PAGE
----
Often referred to as the “art of justice,” law is a set of rules enforceable by social institutions. It shapes history, politics, economics, and society. A variety of different legal systems exist. Typically, these systems are separated into three categories: civil law, common law, and religious law. Each legal system is represented by a colour-coded map.
Civil law refers to legal systems that have been crafted through legislative statutes and court decisions. These systems are usually shorter and less complex than common law systems. Common law legal systems explicitly acknowledge that courts make “law.”
Common law legal systems also share a number of features with civil law systems, including the doctrine of precedent. This means that decisions by a higher court bind lower courts to follow them.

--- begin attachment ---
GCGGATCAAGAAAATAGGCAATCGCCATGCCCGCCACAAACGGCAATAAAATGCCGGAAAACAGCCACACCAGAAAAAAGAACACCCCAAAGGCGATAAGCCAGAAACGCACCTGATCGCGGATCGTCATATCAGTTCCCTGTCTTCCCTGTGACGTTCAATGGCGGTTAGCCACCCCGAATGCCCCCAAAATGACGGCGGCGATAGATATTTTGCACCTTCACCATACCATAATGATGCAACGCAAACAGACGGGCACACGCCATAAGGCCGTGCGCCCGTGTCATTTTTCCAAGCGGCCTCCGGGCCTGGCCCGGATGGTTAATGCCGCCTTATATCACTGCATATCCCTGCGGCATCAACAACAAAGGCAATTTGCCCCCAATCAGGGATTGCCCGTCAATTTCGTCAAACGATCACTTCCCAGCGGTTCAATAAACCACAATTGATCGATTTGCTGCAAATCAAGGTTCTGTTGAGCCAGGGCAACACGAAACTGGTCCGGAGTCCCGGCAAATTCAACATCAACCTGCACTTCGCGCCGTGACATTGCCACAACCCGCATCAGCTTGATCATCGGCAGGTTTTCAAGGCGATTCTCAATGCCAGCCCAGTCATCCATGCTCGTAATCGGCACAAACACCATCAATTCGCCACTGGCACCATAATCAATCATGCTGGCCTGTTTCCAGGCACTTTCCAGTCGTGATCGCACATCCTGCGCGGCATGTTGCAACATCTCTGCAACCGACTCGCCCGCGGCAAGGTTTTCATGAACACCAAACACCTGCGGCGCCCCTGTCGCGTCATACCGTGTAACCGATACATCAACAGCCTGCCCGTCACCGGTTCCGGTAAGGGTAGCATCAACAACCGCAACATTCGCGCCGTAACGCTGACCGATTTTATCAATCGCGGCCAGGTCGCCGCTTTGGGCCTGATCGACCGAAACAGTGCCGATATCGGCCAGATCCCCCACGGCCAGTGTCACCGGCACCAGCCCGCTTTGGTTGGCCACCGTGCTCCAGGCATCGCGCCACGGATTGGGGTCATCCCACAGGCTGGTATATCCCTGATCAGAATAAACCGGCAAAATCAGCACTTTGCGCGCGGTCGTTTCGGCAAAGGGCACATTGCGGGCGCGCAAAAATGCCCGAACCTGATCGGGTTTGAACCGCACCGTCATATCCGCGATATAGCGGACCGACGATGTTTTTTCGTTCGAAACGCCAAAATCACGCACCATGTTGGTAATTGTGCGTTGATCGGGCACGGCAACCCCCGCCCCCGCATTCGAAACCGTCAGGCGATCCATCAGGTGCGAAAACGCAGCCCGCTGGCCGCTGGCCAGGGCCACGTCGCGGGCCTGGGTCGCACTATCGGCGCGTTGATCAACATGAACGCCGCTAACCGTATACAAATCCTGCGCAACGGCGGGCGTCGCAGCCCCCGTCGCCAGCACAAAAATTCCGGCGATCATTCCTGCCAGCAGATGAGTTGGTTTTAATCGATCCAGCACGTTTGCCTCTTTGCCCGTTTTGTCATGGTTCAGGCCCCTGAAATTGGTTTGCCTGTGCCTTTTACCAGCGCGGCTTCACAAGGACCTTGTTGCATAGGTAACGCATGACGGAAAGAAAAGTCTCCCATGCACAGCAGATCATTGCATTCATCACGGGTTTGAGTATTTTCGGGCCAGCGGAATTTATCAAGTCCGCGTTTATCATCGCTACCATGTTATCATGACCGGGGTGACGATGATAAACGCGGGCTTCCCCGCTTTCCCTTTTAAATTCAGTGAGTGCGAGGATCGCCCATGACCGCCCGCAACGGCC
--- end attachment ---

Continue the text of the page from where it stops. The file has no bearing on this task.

Religious law is based on religious precepts. Some religious laws are based on a single religion, while others are based on different religions. Canon law is a specific type of religious law used by the Catholic Church and the Eastern Orthodox Church.
There are two major types of law in the United States: civil law and common law. A civil law system is usually blue.
Common law legal systems include judicial decisions that explicitly acknowledge that courts make “law.” This is also known as the doctrine of precedent. This means that if a court decides one case, it binds all future cases in the same jurisdiction.
The concept of “natural law” emerged in ancient Greek philosophy, though it re-entered mainstream culture through the writings of Thomas Aquinas. Law is often described as the “art of justice,” but there is also debate about the morality of the law.